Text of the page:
The student experience can be full of ups and downs. However, when you’re struggling with certain challenges, it can be difficult to know what your rights are, both as a consumer at a UK university, and as a resident in the UK.
At a time when coronavirus is causing all sorts of problems in the higher education sector, you may be wondering if you are getting the treatment you deserve. We’ve written a handy guide to help you understand more about the legal rights students in the UK are entitled to.
Whether a domestic or international student in the UK, you pay a lot for your course. As a consumer, you have certain rights, which if you feel aren’t being met, can give you grounds to make a complaint.
Your course should:
Largely meet what was advertised to you. You can’t complain about certain modules being removed as universities often say that course units are subject to change. However, if you feel your overall course has been missold to you, there could be grounds for complaint.
Meet what was promised to you in the course handbook. This is a good place to refer to if you feel you might not be getting what you were promised.
If you are unhappy with the treatment you are receiving, whether that be quality of teaching, course content, or anything else, you have a right to complain. The best place to start the complaints process is most likely through your students’ union, as they’ll have plenty of experience with students in a similar position.
They will be able to advise you and accompany you to any meetings with the university.
Sometimes as a student, you may receive a mark that you strongly disagree with. Understanding your rights around appealing your grades is important.
You have no legal right to question a lecturer’s interpretation of your work, and you will very rarely succeed in challenging a grade for this reason.
However, if you feel you have been unfairly discriminated against, or any mitigating circumstances not taken into consideration, you can appeal your grade.
If you wish to appeal your grade, you should start by checking your university’s appeals procedure. There will usually be a timeframe within which you are allowed to appeal, and some universities will have set forms they expect you to fill out. You’ll likely be asked to submit evidence, such as doctor’s notes or evidence of discrimination. Again, if you are unsure about this, your best port of call is your students’ union.
Once the university has ruled on your case, if you still disagree, you can appeal it up to the Office of the Independent Adjudicator (OIA). The OIA cannot rule on academic grounds, but can look at your case if you think you have been discriminated against, or there has been an error in calculating your marks. In Scotland, the ombudsman is the Scottish Public Services Ombudsman (SPSO).
Knowing your rights around housing can be one of the most difficult areas for any student to understand. Landlords are known for taking advantage of student tenants and providing poor quality housing, but you do have rights, both as a student and as a tenant.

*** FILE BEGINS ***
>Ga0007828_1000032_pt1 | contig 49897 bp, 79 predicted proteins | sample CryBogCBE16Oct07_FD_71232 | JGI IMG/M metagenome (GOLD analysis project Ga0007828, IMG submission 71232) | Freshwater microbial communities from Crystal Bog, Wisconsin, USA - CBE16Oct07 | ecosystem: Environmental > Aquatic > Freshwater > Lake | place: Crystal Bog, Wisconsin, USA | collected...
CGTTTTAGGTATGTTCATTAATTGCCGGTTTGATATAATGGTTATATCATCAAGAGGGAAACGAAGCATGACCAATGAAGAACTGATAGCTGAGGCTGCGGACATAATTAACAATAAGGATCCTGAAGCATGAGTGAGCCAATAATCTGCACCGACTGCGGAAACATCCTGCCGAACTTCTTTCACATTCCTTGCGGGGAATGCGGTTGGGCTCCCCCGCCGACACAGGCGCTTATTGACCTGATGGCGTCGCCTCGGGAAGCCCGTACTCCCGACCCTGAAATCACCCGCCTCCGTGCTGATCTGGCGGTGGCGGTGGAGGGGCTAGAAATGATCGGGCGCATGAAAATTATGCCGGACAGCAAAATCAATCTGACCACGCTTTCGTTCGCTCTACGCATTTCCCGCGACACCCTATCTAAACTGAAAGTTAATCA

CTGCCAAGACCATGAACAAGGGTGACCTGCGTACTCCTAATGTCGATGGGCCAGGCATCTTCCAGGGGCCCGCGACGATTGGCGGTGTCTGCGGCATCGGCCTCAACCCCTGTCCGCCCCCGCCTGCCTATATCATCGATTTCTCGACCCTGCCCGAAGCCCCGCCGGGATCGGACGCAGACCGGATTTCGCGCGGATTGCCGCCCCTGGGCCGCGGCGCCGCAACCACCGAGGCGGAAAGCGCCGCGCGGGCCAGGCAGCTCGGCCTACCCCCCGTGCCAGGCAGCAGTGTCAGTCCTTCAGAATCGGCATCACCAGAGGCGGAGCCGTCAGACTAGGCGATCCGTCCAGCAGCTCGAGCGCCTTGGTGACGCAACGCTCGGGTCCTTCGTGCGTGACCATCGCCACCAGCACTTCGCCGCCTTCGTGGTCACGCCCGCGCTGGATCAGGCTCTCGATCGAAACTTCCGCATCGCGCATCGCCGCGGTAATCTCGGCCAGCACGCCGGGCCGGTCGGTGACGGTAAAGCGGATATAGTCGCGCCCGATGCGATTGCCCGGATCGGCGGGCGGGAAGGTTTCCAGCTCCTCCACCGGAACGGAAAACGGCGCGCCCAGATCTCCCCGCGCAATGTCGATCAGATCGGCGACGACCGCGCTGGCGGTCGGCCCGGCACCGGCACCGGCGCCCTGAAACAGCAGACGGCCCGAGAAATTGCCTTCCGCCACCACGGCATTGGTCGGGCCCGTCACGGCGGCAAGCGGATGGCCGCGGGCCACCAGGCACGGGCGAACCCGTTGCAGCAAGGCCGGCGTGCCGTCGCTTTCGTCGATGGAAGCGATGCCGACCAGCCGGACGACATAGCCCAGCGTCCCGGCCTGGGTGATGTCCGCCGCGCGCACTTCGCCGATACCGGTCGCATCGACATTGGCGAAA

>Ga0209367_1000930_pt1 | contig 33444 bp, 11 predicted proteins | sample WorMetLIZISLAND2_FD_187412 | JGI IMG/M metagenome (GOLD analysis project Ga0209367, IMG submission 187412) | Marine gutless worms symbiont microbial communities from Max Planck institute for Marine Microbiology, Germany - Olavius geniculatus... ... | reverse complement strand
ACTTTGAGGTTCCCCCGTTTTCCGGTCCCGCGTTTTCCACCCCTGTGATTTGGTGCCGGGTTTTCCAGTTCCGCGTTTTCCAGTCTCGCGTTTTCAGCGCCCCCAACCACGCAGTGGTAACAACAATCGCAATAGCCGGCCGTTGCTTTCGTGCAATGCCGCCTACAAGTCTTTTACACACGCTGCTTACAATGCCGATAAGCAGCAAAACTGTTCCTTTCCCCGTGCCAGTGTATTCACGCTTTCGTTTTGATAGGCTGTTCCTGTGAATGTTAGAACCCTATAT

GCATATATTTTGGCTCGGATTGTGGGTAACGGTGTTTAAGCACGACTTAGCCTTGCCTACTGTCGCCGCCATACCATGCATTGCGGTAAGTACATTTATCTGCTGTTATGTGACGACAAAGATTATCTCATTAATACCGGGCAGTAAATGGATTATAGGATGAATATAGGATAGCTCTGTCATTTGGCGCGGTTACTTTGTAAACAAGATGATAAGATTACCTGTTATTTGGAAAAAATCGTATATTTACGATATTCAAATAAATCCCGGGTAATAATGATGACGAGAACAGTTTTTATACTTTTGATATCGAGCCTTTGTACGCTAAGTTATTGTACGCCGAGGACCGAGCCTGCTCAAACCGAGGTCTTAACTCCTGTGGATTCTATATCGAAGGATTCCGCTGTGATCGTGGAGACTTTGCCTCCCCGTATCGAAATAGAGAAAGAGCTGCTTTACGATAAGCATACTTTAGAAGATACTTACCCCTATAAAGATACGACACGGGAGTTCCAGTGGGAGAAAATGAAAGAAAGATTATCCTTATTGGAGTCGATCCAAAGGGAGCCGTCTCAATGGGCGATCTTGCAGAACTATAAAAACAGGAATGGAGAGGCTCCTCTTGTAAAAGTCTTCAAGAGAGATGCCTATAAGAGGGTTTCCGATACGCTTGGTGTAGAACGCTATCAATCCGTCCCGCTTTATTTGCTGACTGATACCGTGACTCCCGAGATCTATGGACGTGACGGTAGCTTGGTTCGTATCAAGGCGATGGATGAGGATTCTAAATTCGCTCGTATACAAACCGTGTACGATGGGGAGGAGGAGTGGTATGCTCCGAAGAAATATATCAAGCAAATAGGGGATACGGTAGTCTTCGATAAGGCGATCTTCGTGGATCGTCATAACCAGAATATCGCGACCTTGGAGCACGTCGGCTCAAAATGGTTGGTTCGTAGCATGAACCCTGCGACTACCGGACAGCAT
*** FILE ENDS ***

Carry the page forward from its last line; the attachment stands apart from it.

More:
Some common issues that arise when students are dealing with landlords and letting agencies include:
Registration fees. Agents cannot charge you a registration fee when you’re searching for a house, only once you sign for it.
Deposits. Most landlords will charge a deposit (usually equivalent to one month’s rent), which you are entitled to get back at the end of your tenancy, unless it is being used to cover any costs for damage to the property. However, often students struggle to get their deposit back from their landlords. To prevent any problems, your landlord should put your deposit into a deposit protection scheme, which holds the money and ensures that they do not spend it during the course of your tenancy. If you think your landlord is unreasonably withholding your deposit, you can take them to small claims court.
Harassment. Tenants are protected by law against harassment from landlords. This means that landlords cannot make repeated late night visits, enter the property without 24 hours’ prior notice, change or add to the tenancy agreement, ignore repair work, or treat tenants with aggression.
Students as a group are known for their tendency to hold large, and sometimes dramatic, protests.
Recently, students in the UK have been taking to the (sometimes virtual) streets to protest their treatment during the coronavirus pandemic. If you want to protest for any reason, it’s important that you know your rights.
Your right to freedom of speech and peaceful protest is enshrined in law in the UK. This means you always have the right to protest as long as you are not causing harm or damage to people or property.
However, this is a little more complicated because of coronavirus. Although you do legally have the right to protest, in England it is currently illegal to meet in groups larger than two, which makes large-scale protest a little difficult. So, even though protesting itself isn’t illegal, you could be breaking the law by attending a rally or going on a march.
There are alternatives to in-person protests that can also have a huge impact, so if you wish to protest, you still can! Things you can do instead include:
Making posters and banners to hang from your window.
Creating and signing petitions.
Writing to your MP, university, or whoever you wish to complain to.
Writing blog posts.
Attending virtual marches and meetings.
That way, you can enjoy your right to protest whilst keeping yourself and others safe.
Nicole lives in Manchester and is a Content Writer and Editor at Edvoy and journalist.